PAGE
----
Lately, I’ve noticed a faint high-pitched squeak at low speeds coming from my beloved companion in life: my daily-driver, a 2010 Mitsubishi Lancer GTS. I hear it loud and clear, like a piercing shriek from the world’s smallest Dino-Roar. But no one else seems to hear it. I’m not crazy, I swear. There’s definitely a noise, and I don’t know what it is.
I’ve asked several friends and mechanics alike why my car has a quiet eeeek-eeeeek-eeeeek-eeeeeeek noise whenever it rolls along at low speeds. It wavers in volume as my wheels turn, leading me to believe it’s something that spins with the wheels.
“I don’t hear it,” they say. “Just turn up the radio if it bothers you that much,” is another popular response. I usually drive with the stereo on, but when I’m inching along in a drive-thru, it’s unavoidable.
I do not like hearing this tiny, squeaking reminder that something unknown on my car might be worn, wearing, rubbing, broken or otherwise off on my morning coffee run, thank you very much.
There have been theories, despite my inability to reproduce the sound to other ears. Maybe I have a dragging brake pad somewhere, as I have squeaky track pads on the car that loudly announce my presence every time I have to brake. The Lancer has arrived, puny mortals. Tremble in the presence of my noisy brakes.
Yet I feel worse knowing that I’m the only person who can hear the noise. I’m used to knowing precisely what’s wrong with my car and if help is needed, being able to tell that person exactly what it is that I need to fix. This mystery noise leaves me feeling as clueless as someone who doesn’t know what the idiot lights on their dashboard mean, or how to read the error codes that would trigger such a light.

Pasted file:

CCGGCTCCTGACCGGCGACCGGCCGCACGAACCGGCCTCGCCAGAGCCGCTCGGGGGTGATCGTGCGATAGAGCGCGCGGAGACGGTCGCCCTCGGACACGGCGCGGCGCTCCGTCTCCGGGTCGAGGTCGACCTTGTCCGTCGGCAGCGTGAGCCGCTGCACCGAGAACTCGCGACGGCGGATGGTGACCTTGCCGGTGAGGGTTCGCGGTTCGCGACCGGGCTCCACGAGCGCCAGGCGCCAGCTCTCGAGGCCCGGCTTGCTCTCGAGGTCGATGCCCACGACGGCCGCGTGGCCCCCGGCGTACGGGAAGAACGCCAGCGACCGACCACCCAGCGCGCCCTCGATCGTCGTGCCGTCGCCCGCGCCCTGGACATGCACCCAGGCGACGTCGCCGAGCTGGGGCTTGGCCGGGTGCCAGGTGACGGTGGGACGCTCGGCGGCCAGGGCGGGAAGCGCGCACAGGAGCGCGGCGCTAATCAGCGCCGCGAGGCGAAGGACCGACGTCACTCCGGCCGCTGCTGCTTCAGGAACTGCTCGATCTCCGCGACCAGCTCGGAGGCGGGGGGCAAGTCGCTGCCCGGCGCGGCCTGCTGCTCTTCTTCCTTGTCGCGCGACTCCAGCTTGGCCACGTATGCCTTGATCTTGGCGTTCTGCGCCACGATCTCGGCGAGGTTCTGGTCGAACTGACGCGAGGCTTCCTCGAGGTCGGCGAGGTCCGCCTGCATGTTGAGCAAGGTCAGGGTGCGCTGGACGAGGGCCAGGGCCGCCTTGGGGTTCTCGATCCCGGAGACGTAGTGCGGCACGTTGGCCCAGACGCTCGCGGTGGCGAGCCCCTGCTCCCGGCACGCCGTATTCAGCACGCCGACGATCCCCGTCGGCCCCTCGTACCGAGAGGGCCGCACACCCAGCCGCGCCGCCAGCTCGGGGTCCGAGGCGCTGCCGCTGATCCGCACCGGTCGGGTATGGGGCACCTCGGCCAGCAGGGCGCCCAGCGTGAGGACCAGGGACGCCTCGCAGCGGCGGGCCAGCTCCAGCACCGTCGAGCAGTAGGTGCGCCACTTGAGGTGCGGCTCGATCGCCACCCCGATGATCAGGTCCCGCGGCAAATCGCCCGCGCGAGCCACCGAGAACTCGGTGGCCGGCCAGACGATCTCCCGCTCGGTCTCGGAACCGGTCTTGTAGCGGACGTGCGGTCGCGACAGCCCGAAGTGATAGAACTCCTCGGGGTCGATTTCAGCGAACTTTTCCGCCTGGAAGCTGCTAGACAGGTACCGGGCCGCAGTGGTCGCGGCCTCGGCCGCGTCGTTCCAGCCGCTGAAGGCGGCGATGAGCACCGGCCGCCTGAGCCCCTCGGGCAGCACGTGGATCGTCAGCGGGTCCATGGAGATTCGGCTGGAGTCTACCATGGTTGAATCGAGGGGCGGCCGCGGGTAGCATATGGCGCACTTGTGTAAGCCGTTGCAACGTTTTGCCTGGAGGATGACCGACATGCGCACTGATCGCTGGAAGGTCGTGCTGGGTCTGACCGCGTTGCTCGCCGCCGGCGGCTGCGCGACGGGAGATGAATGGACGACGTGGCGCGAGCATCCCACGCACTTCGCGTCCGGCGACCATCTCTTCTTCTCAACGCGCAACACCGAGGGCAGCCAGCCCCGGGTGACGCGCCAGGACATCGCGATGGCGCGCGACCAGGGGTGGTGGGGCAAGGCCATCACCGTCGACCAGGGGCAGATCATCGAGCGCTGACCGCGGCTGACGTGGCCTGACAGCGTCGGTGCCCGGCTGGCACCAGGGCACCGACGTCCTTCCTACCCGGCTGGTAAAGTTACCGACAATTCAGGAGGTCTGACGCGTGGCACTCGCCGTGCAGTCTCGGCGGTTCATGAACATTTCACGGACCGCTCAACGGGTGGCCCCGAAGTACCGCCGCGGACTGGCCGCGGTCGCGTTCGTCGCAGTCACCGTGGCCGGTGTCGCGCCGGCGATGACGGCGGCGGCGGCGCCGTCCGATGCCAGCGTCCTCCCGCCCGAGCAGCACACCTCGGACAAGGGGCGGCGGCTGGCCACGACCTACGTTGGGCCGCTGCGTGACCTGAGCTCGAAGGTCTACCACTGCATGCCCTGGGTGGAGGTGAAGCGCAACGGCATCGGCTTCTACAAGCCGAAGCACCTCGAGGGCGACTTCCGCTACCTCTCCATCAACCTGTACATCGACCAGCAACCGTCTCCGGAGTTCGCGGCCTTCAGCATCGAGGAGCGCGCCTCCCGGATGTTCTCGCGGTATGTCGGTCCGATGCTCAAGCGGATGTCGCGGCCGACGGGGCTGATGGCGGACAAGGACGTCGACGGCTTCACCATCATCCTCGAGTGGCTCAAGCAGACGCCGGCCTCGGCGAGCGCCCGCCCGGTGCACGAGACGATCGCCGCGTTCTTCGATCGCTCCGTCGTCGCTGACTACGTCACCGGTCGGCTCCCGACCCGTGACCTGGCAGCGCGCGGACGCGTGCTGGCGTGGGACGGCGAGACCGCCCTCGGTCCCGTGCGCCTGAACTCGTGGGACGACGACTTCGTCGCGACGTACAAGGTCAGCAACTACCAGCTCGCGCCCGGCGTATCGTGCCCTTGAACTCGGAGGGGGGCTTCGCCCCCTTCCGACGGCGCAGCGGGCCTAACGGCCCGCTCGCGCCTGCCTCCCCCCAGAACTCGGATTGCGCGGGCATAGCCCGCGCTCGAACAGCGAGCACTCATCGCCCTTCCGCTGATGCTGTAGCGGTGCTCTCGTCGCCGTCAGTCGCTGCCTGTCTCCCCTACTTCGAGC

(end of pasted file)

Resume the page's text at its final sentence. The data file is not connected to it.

The kinds of people who describe their car problems by the horrific sounds their car is making aren’t usually ones who know much about cars. To be honest, the last thing I want to do is reinforce the stereotype that women are clueless about cars. I suffer quietly with my noise, reluctant to bring it back up again for fear of looking foolish.
Yet if anything, I feel like I have a near-symbiotic relationship with this car. I know it, and it knows me. I hurt when it hurts. Could it be that because I spend so much more time with this car, I notice things are off that other people would write off as normal car sounds?
Or am I merely paranoid? It is, after all, my best friend and favorite toy all wrapped up into one thing. It’s getting older, and I’ve been far from gentle with it. At last glance, the car had over 135,000 miles on it—a car not meant for track use, but used for it anyway. Maybe I am imagining this sound? Everything else on the car works fine right now.
But really, what is this dumb noise? I can’t take it anymore. I must know.